Linguistics, Minor

Program Code: LING_UMNR

Program Description

This minor is designed for students in any major of the University who wish to supplement their knowledge in the area of linguistics. The minor consists of 18 credits. A certificate is awarded to students who complete the requirements of the minor.

For more information on the Linguistics Program, visit our website:

What is Linguistics?

Linguistics is the scientific study of language: how it is structured, how it is acquired, how it is used to convey information, and how it changes over time. While many linguists do speak more than one language--or at least know how to approach the study of other languages--linguistics is much more than this. Through courses and a wide variety of research opportunities, our students explore how languages are structured (sentence structure, sound patterns, meaning and more), and how those structures are processed by the human brain. Since language is integral to all societies, linguists are interested in how language affects culture, and how social factors (place of birth, social class, ethnicity, gender, age, etc.) impact language use. We approach language from a global perspective, investigating commonalities and differences across languages in order to increase our understanding of what makes human communication unique.

You Might Like This Program If...

  • You enjoy studying languages, particularly finding and applying grammatical patterns.
  • You are interested in communication, and learning more about the function of language(s) in society and how language structure and use varies depending on social context.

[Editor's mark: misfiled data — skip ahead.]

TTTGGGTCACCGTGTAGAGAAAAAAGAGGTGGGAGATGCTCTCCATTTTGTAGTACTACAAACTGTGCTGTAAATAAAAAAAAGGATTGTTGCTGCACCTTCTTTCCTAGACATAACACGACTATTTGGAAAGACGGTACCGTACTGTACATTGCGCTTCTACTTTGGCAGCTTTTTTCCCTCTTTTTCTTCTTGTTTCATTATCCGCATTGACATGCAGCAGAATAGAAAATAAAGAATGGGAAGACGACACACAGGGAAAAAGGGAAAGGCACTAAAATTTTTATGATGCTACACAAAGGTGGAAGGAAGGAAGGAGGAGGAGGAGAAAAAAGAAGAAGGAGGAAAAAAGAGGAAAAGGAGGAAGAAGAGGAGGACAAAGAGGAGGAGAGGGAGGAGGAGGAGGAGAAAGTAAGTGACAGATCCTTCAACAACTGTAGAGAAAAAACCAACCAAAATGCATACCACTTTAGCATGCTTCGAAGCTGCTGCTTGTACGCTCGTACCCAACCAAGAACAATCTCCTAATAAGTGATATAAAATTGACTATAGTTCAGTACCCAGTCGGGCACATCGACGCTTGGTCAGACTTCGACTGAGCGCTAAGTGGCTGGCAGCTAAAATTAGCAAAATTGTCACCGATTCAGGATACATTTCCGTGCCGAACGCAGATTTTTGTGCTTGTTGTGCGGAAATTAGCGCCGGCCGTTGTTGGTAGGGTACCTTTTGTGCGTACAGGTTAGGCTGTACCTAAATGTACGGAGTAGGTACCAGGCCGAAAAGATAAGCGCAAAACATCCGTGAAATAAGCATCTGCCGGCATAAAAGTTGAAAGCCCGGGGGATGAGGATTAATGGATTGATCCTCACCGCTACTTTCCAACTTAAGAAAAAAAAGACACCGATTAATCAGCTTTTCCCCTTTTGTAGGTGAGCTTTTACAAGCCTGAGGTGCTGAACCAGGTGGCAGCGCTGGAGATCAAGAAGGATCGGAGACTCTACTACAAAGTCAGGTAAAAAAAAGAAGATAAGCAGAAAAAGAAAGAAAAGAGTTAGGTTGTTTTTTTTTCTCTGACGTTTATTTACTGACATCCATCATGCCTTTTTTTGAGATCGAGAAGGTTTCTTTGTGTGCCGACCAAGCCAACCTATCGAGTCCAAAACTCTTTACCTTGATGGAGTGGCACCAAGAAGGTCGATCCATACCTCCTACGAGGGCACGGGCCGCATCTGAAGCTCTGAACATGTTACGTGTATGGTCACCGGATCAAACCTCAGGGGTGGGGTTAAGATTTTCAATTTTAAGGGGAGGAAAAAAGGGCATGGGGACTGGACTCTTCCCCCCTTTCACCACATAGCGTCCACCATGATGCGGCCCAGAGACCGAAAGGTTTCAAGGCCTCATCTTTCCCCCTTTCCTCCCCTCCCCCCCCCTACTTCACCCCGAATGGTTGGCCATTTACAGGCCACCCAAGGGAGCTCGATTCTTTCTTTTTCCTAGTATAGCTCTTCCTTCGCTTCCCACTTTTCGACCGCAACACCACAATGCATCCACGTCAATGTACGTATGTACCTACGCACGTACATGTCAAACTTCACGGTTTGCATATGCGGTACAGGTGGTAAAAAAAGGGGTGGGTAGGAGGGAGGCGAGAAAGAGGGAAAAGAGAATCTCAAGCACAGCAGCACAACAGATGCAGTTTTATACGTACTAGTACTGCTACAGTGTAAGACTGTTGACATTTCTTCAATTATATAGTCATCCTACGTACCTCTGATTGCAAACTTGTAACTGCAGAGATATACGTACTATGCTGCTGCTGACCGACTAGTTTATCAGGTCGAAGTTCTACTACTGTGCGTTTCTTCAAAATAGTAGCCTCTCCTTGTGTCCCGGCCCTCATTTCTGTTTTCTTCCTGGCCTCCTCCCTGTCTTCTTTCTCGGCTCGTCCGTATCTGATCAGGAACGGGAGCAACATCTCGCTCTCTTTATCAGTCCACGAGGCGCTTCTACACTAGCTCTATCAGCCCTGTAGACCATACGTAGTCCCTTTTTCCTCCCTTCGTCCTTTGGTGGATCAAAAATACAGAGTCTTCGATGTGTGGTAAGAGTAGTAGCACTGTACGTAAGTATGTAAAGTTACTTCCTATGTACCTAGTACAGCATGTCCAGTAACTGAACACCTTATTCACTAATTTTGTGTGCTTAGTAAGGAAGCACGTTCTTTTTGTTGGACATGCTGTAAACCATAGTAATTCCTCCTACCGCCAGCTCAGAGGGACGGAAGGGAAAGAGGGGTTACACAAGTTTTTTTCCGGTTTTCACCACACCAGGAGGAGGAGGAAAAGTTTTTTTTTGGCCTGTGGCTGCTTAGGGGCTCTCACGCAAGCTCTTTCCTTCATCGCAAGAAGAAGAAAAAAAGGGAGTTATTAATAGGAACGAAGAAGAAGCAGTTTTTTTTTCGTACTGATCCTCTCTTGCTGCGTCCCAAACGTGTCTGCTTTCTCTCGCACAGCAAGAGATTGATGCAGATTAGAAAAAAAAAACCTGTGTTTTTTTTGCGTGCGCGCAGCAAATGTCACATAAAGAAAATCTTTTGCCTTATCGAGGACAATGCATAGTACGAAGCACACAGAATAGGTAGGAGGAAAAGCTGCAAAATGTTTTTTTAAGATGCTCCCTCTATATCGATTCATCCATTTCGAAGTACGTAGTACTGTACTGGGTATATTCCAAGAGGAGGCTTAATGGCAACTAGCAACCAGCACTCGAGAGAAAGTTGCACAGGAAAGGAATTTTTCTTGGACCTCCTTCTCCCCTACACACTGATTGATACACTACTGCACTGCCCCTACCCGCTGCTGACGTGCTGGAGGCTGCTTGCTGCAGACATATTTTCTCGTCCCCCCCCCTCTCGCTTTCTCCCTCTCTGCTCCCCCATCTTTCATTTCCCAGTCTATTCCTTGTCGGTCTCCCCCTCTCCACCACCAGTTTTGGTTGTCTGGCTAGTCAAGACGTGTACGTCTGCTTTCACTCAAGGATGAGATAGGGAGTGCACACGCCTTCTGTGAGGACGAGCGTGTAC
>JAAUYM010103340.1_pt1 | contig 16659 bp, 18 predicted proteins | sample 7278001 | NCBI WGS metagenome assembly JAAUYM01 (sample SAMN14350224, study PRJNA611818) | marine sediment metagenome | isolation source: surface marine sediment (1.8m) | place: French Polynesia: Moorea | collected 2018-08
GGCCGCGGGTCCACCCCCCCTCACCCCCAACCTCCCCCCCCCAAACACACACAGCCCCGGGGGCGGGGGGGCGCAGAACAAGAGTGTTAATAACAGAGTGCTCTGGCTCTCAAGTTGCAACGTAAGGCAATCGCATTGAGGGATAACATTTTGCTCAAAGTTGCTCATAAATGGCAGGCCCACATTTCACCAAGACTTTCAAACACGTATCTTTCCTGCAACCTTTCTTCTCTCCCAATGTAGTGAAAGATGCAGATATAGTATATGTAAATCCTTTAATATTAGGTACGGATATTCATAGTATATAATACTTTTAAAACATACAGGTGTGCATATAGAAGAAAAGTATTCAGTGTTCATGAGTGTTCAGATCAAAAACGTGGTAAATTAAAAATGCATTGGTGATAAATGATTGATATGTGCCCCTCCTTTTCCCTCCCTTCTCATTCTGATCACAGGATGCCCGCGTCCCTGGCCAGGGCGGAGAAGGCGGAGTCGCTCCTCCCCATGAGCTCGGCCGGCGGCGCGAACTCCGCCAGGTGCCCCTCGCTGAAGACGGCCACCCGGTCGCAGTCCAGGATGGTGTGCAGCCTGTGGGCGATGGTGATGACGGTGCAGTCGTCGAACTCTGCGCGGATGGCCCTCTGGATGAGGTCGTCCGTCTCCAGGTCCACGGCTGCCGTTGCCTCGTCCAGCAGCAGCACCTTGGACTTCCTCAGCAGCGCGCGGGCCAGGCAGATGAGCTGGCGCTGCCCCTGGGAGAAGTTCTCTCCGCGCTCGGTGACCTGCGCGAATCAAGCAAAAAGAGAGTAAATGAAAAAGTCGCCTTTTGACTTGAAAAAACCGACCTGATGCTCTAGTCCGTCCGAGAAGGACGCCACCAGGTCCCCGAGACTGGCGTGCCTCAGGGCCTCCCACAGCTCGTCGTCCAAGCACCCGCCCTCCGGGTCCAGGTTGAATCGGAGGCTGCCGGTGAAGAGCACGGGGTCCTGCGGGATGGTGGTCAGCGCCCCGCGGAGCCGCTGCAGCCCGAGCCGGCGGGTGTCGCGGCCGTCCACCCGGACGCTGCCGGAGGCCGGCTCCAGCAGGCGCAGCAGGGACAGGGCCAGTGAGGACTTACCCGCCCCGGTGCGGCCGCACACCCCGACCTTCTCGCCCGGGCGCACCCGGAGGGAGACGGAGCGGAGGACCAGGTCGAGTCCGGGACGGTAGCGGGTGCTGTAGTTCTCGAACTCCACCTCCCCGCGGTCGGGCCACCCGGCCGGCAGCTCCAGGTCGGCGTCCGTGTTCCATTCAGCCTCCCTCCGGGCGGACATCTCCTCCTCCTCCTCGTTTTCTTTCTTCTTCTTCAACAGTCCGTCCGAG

• You like to think about how the human brain functions, and want to know more about language and cognition, language learning (by children or adults!), or how the brain handles multiple languages.
  • You like logic, computer programming, and/or abstract puzzles.

Program Requirements

Requirement Credits
Requirements for the Minor 18

Requirements for the Minor

A grade of C or better is required for all courses in the minor, as specified by Senate Policy 59-10. In addition, at least six credits of the minor must be unique from the prescribed courses required by a student's major(s).

Prescribed Courses
Prescribed Courses: Require a grade of C or better
LING 402Syntax I3
LING 404Phonology I3
Additional Courses
Additional Courses: Require a grade of C or better
LING 1Language, Life and Society Keystone/General Education Course3
or LING 100 Foundations of Linguistics Keystone/General Education Course
Supporting Courses and Related Areas
Supporting Courses and Related Areas: Require a grade of C or better
Select 9 credits from LING offerings9

Academic Advising

The objectives of the university's academic advising program are to help advisees identify and achieve their academic goals, to promote their intellectual discovery, and to encourage students to take advantage of both in-and out-of class educational opportunities in order that they become self-directed learners and decision makers.